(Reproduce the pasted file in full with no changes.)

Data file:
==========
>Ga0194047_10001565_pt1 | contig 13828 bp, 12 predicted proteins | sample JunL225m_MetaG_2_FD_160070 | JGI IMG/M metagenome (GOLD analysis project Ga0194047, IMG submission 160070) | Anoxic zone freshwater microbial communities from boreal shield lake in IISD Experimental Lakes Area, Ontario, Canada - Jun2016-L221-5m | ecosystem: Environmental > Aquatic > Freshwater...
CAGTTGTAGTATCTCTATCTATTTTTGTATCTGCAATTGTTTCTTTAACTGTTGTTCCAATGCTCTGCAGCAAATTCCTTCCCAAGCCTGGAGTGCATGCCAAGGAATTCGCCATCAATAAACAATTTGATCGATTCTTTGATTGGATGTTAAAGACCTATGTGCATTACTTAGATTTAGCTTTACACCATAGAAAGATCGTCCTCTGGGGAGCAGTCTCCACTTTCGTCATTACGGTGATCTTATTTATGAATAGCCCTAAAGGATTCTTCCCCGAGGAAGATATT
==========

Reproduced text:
>Ga0194047_10001565_pt1 | contig 13828 bp, 12 predicted proteins | sample JunL225m_MetaG_2_FD_160070 | JGI IMG/M metagenome (GOLD analysis project Ga0194047, IMG submission 160070) | Anoxic zone freshwater microbial communities from boreal shield lake in IISD Experimental Lakes Area, Ontario, Canada - Jun2016-L221-5m | ecosystem: Environmental > Aquatic > Freshwater...
CAGTTGTAGTATCTCTATCTATTTTTGTATCTGCAATTGTTTCTTTAACTGTTGTTCCAATGCTCTGCAGCAAATTCCTTCCCAAGCCTGGAGTGCATGCCAAGGAATTCGCCATCAATAAACAATTTGATCGATTCTTTGATTGGATGTTAAAGACCTATGTGCATTACTTAGATTTAGCTTTACACCATAGAAAGATCGTCCTCTGGGGAGCAGTCTCCACTTTCGTCATTACGGTGATCTTATTTATGAATAGCCCTAAAGGATTCTTCCCCGAGGAAGATATT